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Your clients’ medical aid should cater for their changing needs

01 November 2012 Peter Jordan, Fedhealth Medical Scheme

As 2012 draws to a close South Africa’s medical schemes are publishing their 2013 benefit increases. Your clients should take this opportunity to re-assess their medical aid benefit structures and determine whether their current arrangement meets their age, family composition and health status requirements.

"A member selecting an option based on affordability rather than healthcare needs should be made fully aware of the risk of having to cover certain healthcare costs out of their own pockets,” says Peter Jordan, Principal Officer of Fedhealth Medical Scheme.

The "option” is not at fault

"Members on inappropriate options often blame the scheme for what they perceive to be inferior benefits rather than acknowledging that the scheme is only providing benefits that match their level of monthly contributions”.

Your clients must remember that price cannot be the only key determinant. "It is important to look at service in terms of how claims are paid,” he says. "Superior call centres as well as dedicated client liaison officers that allow medical schemes to meet with clients and resolve member problems are essential”.

Vital role of advisers

Intermediaries play a vital educational role in assisting clients to manage their medical scheme expenses more effectively. They also guide clients as to the medical scheme option that is most suited to their needs. When discussing options the intermediary can confirm the financial stability of the scheme under consideration, including the credit rating and solvency.

"All schemes are required by law to maintain reserves of at least 25% of total contributions,” says Jordan. "Global Credit Rating (GCR) is a good indicator of any scheme’s claims paying ability, with ratings of AA and AA- considered acceptable”.

Understanding rates and limits

The level of cover that clients receive is another important consideration. Members must be informed of – and understand – the reimbursement rates when it comes to specialist fees, for example. It is also important to check the benefit limits on certain options to ensure appropriate cover.

Jordan urges brokers to ensure that their clients understand which claims get paid from what benefits. Members need to understand where money is drawn from. For example: Does the scheme pay for certain out-of-hospital benefits from risk or savings? A thorough understanding of payment procedures will enable your clients to make the most of their available benefits.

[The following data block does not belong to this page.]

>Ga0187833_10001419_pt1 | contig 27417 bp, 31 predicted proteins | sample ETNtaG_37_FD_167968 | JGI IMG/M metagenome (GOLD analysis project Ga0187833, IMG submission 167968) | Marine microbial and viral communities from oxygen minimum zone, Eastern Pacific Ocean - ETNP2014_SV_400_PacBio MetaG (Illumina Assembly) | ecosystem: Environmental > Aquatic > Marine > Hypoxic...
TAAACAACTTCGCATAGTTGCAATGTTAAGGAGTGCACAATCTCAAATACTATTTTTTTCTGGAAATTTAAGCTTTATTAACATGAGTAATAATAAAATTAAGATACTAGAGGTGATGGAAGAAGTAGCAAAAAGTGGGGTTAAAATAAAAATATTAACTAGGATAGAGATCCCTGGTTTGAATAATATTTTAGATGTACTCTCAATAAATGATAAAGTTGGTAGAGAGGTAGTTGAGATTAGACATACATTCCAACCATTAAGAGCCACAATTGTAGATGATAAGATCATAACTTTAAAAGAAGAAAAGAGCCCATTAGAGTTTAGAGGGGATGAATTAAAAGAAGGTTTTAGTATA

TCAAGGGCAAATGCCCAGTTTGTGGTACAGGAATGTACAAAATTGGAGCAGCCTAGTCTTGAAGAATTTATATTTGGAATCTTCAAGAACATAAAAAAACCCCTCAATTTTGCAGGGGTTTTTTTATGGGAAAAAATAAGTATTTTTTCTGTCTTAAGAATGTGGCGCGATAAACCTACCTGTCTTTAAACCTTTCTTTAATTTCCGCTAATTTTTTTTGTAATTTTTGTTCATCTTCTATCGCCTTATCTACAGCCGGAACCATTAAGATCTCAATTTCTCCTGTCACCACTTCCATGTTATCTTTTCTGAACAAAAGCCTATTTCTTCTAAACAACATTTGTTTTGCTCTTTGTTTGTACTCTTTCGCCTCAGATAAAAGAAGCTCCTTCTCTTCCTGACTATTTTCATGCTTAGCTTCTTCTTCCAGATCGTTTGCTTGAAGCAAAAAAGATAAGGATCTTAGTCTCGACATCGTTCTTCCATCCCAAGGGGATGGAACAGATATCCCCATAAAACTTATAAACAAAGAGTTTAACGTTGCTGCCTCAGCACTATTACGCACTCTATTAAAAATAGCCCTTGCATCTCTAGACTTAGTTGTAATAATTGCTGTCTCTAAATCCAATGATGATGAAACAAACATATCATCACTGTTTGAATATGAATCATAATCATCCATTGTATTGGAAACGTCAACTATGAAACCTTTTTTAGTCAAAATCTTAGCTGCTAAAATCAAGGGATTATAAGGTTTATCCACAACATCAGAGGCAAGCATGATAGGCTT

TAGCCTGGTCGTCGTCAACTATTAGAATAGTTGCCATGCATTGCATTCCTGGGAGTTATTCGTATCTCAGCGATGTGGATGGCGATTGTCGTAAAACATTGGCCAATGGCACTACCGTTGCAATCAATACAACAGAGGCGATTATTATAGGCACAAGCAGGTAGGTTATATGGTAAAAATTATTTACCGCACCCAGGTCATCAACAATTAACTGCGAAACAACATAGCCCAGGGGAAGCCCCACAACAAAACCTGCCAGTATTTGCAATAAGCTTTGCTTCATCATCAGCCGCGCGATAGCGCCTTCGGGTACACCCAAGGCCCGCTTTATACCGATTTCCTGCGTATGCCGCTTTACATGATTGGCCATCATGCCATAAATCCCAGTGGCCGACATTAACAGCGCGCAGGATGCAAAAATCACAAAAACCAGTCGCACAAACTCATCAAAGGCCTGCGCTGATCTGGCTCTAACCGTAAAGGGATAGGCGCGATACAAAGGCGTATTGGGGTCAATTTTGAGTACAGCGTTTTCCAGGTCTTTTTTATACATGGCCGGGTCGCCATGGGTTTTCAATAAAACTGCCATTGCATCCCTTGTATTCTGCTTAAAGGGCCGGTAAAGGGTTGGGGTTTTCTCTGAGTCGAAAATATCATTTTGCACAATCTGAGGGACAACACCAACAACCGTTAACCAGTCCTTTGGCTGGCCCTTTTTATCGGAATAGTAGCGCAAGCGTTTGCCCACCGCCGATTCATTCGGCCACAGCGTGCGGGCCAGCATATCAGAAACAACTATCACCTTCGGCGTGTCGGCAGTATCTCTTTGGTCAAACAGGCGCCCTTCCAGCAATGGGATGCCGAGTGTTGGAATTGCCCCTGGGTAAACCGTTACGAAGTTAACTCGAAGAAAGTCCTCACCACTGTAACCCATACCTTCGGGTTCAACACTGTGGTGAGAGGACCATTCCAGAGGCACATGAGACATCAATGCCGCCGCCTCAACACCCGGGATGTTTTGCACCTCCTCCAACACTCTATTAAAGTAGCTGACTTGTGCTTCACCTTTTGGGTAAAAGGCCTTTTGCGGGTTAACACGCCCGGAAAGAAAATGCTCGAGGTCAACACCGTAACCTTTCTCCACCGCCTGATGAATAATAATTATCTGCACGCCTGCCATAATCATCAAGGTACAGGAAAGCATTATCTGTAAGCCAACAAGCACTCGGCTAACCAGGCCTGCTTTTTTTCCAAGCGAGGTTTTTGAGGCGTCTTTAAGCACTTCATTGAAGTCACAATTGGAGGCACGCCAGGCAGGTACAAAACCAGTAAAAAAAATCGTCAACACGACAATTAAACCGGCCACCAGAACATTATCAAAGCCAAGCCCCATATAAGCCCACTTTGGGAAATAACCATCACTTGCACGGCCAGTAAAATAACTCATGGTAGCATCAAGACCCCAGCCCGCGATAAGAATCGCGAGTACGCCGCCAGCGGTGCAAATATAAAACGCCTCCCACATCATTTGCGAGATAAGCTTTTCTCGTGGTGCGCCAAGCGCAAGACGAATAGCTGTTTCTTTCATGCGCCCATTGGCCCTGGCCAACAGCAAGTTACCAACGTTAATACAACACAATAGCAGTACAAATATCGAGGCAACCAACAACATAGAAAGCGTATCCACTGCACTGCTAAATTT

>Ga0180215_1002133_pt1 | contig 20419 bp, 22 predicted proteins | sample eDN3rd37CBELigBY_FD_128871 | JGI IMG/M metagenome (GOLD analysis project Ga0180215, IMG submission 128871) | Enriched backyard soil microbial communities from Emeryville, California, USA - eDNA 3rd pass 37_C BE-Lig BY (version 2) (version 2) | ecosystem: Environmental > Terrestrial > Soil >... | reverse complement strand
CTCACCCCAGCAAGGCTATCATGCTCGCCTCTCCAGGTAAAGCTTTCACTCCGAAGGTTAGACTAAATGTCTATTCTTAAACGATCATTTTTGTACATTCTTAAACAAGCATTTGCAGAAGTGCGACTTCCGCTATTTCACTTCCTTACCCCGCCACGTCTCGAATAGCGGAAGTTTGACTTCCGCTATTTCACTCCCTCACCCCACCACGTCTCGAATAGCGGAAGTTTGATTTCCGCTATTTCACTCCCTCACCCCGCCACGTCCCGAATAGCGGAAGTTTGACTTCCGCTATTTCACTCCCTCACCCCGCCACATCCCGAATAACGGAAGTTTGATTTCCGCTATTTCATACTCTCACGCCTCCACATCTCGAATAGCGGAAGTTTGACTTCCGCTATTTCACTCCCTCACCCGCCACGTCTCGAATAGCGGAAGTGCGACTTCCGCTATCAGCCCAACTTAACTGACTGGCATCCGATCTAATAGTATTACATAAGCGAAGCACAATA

On exclusions and waiting periods

Brokers should also ensure that their clients understand the pre-exclusion clause and its likely impact. While medical schemes are not allowed to exclude any pre-existing conditions, they can impose a waiting period of up to 12 months on all claims related to a specific condition.

Current legislation hinges on whether members have had more than a 90-day break in cover between their previous scheme and the scheme they wish to join. If they have a break in excess of 90 days, then the scheme can apply a three month general waiting period as well as up to 12 month pre-existing condition-specific exclusion which can also be applied to PMB conditions. If there is less than a 90-day break in cover, then full inter-changeability applies.

Should a member have more than two years continuous cover, the scheme can only apply a three month general waiting period. However, if the member has less than two years continuous cover, the scheme can apply up to 12 months pre-existing condition-specific exclusions.

The dreaded "late joiner” penalty

"A late joiner penalty is applied to people who join a medical aid for the first time after the age of 35. It is another way of encouraging people to join the system earlier in life and to ensure medical sustainability based on the fact that the young and healthy subsidise the elderly,” concludes Jordan.

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